3rd International ICST Conference on Mobile Multimedia Communications

Research Article

Adaptive Link Layer Protocols for Shared Wireless Links

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  • @INPROCEEDINGS{10.4108/ICST.MOBIMEDIA2007.1822,
        author={George Xylomenos and Michael Makidis},
        title={Adaptive Link Layer Protocols for Shared Wireless Links},
        proceedings={3rd International ICST Conference on Mobile Multimedia Communications},
        proceedings_a={MOBIMEDIA},
        year={2010},
        month={5},
        keywords={UMTS RLC selective repeat link layer.},
        doi={10.4108/ICST.MOBIMEDIA2007.1822}
    }
    
  • George Xylomenos
    Michael Makidis
    Year: 2010
    Adaptive Link Layer Protocols for Shared Wireless Links
    MOBIMEDIA
    ICST
    DOI: 10.4108/ICST.MOBIMEDIA2007.1822
George Xylomenos1,*, Michael Makidis1,*
  • 1: Mobile Multimedia Laboratory Athens University of Economics and Business Patision 76, Athens 104 34, Greece
*Contact email: xgeorge@aueb.gr, mikem4600@gmail.com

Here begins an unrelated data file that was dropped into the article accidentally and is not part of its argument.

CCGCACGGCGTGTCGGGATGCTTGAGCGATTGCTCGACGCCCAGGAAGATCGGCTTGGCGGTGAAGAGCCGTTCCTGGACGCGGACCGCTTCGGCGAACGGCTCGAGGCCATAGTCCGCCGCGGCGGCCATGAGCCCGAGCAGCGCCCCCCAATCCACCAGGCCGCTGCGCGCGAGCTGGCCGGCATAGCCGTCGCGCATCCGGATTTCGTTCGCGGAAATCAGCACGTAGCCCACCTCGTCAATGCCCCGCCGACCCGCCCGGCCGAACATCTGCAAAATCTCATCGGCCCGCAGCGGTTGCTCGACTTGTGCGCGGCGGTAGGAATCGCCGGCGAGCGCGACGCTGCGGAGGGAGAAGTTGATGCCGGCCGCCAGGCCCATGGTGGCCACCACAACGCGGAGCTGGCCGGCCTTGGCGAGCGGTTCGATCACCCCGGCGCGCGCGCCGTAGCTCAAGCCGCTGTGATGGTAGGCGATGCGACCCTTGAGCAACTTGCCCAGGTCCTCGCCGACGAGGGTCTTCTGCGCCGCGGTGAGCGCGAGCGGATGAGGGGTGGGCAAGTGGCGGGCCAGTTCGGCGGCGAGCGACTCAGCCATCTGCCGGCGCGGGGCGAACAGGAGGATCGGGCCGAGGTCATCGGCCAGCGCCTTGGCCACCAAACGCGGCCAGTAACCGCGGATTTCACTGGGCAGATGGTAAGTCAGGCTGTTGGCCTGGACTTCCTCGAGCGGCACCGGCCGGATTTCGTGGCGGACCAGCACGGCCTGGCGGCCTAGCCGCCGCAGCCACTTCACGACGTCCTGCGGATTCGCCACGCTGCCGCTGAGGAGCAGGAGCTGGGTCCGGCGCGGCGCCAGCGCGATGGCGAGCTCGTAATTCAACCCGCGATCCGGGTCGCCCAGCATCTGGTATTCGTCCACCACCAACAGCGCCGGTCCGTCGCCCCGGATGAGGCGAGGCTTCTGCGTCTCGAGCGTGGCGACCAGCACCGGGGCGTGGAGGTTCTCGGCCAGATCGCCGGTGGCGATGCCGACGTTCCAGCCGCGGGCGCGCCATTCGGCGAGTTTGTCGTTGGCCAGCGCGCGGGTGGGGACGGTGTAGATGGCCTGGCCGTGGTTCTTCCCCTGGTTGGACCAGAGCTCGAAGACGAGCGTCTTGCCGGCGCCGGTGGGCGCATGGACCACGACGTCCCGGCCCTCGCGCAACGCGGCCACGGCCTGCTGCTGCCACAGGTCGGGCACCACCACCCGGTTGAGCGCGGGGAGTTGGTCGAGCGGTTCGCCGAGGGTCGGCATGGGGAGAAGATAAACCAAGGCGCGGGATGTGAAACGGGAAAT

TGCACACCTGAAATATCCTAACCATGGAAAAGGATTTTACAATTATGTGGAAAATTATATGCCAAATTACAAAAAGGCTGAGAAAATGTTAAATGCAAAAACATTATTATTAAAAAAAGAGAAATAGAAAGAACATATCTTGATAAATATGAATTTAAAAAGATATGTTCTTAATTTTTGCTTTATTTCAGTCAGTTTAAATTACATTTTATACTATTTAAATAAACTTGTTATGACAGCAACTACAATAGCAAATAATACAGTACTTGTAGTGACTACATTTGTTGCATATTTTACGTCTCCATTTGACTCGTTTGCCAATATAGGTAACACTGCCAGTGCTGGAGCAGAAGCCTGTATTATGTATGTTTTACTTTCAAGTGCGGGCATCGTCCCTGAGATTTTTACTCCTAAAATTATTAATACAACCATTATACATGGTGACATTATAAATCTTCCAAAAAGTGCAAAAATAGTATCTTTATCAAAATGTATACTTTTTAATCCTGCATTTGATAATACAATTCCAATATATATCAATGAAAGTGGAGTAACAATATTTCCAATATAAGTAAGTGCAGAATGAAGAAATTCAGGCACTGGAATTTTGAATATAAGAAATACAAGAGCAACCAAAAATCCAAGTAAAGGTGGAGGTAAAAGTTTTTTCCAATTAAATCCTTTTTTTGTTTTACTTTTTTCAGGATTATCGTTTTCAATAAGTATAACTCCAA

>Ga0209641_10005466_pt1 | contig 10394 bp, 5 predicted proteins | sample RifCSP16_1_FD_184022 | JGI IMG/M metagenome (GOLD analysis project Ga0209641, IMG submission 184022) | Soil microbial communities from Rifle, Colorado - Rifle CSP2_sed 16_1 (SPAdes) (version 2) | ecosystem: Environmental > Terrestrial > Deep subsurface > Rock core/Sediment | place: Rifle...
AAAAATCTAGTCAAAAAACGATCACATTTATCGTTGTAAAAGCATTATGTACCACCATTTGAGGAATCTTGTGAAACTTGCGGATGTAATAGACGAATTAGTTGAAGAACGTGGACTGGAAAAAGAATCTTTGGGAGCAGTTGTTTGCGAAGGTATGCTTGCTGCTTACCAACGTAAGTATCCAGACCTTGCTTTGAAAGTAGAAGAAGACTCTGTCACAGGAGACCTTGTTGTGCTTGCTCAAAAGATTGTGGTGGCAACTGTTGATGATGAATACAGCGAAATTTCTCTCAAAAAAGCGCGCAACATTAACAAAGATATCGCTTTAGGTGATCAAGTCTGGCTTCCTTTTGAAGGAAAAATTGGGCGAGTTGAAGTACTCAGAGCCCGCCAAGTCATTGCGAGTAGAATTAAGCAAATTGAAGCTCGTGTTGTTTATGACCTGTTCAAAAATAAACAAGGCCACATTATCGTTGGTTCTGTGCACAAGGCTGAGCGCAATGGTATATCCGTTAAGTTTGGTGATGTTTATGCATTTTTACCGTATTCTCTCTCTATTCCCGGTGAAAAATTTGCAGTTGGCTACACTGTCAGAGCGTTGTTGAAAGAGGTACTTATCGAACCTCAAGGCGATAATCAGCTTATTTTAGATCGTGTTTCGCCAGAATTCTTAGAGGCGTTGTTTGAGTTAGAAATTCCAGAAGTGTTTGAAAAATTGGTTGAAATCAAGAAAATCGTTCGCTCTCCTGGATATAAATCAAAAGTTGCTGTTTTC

Abstract

The error prone nature of wireless links often necessitates the use of a link layer protocol to ensure acceptable application performance. While traditional link layers assume that they fully control the link, in most emerging wireless networks many sessions may dynamically share the link due to the presence of multiple contending users and/or applications. Such networks require link layers that can automatically adapt to bandwidth variations, offering good performance regardless of contention. To this end, we discuss two adaptive protocols, an Adaptive Selective Repeat (ASR) protocol that dynamically modifies its retransmission timeouts, and the Radio Link Control (RLC) protocol used by UMTS, an advanced protocol without retransmission timers. To assess the applicability of each approach, we measure the throughput achieved by File Transfer and Web Browsing over both protocols, with or without contention from a Media Distribution application, as well as the delay induced by these protocols to the contending application. Our results indicate that the complexity of RLC is not justified by its performance, as ASR nearly always outperforms it.